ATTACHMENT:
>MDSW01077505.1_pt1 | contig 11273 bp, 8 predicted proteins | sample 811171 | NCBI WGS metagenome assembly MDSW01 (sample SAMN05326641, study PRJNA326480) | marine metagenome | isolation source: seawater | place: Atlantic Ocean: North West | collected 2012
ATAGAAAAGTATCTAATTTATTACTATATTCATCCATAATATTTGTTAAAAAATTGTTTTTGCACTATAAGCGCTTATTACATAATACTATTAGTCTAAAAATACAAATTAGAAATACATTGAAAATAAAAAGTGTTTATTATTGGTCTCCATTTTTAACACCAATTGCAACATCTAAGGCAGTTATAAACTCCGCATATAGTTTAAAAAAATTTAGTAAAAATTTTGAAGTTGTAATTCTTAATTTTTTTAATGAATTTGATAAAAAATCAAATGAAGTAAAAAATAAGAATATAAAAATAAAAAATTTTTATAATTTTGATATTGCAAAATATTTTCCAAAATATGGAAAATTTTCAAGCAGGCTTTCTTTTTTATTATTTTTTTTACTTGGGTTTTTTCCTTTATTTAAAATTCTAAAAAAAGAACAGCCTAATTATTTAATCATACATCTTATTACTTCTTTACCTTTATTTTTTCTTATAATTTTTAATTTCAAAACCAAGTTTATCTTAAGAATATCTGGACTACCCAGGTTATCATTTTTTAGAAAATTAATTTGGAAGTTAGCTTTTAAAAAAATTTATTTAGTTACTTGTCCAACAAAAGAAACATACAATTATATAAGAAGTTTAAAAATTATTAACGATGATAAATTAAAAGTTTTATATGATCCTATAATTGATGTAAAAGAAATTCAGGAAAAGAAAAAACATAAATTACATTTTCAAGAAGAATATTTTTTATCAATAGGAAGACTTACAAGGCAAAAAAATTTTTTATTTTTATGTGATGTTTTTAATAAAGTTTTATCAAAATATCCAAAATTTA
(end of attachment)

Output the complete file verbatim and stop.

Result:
>MDSW01077505.1_pt1 | contig 11273 bp, 8 predicted proteins | sample 811171 | NCBI WGS metagenome assembly MDSW01 (sample SAMN05326641, study PRJNA326480) | marine metagenome | isolation source: seawater | place: Atlantic Ocean: North West | collected 2012
ATAGAAAAGTATCTAATTTATTACTATATTCATCCATAATATTTGTTAAAAAATTGTTTTTGCACTATAAGCGCTTATTACATAATACTATTAGTCTAAAAATACAAATTAGAAATACATTGAAAATAAAAAGTGTTTATTATTGGTCTCCATTTTTAACACCAATTGCAACATCTAAGGCAGTTATAAACTCCGCATATAGTTTAAAAAAATTTAGTAAAAATTTTGAAGTTGTAATTCTTAATTTTTTTAATGAATTTGATAAAAAATCAAATGAAGTAAAAAATAAGAATATAAAAATAAAAAATTTTTATAATTTTGATATTGCAAAATATTTTCCAAAATATGGAAAATTTTCAAGCAGGCTTTCTTTTTTATTATTTTTTTTACTTGGGTTTTTTCCTTTATTTAAAATTCTAAAAAAAGAACAGCCTAATTATTTAATCATACATCTTATTACTTCTTTACCTTTATTTTTTCTTATAATTTTTAATTTCAAAACCAAGTTTATCTTAAGAATATCTGGACTACCCAGGTTATCATTTTTTAGAAAATTAATTTGGAAGTTAGCTTTTAAAAAAATTTATTTAGTTACTTGTCCAACAAAAGAAACATACAATTATATAAGAAGTTTAAAAATTATTAACGATGATAAATTAAAAGTTTTATATGATCCTATAATTGATGTAAAAGAAATTCAGGAAAAGAAAAAACATAAATTACATTTTCAAGAAGAATATTTTTTATCAATAGGAAGACTTACAAGGCAAAAAAATTTTTTATTTTTATGTGATGTTTTTAATAAAGTTTTATCAAAATATCCAAAATTTA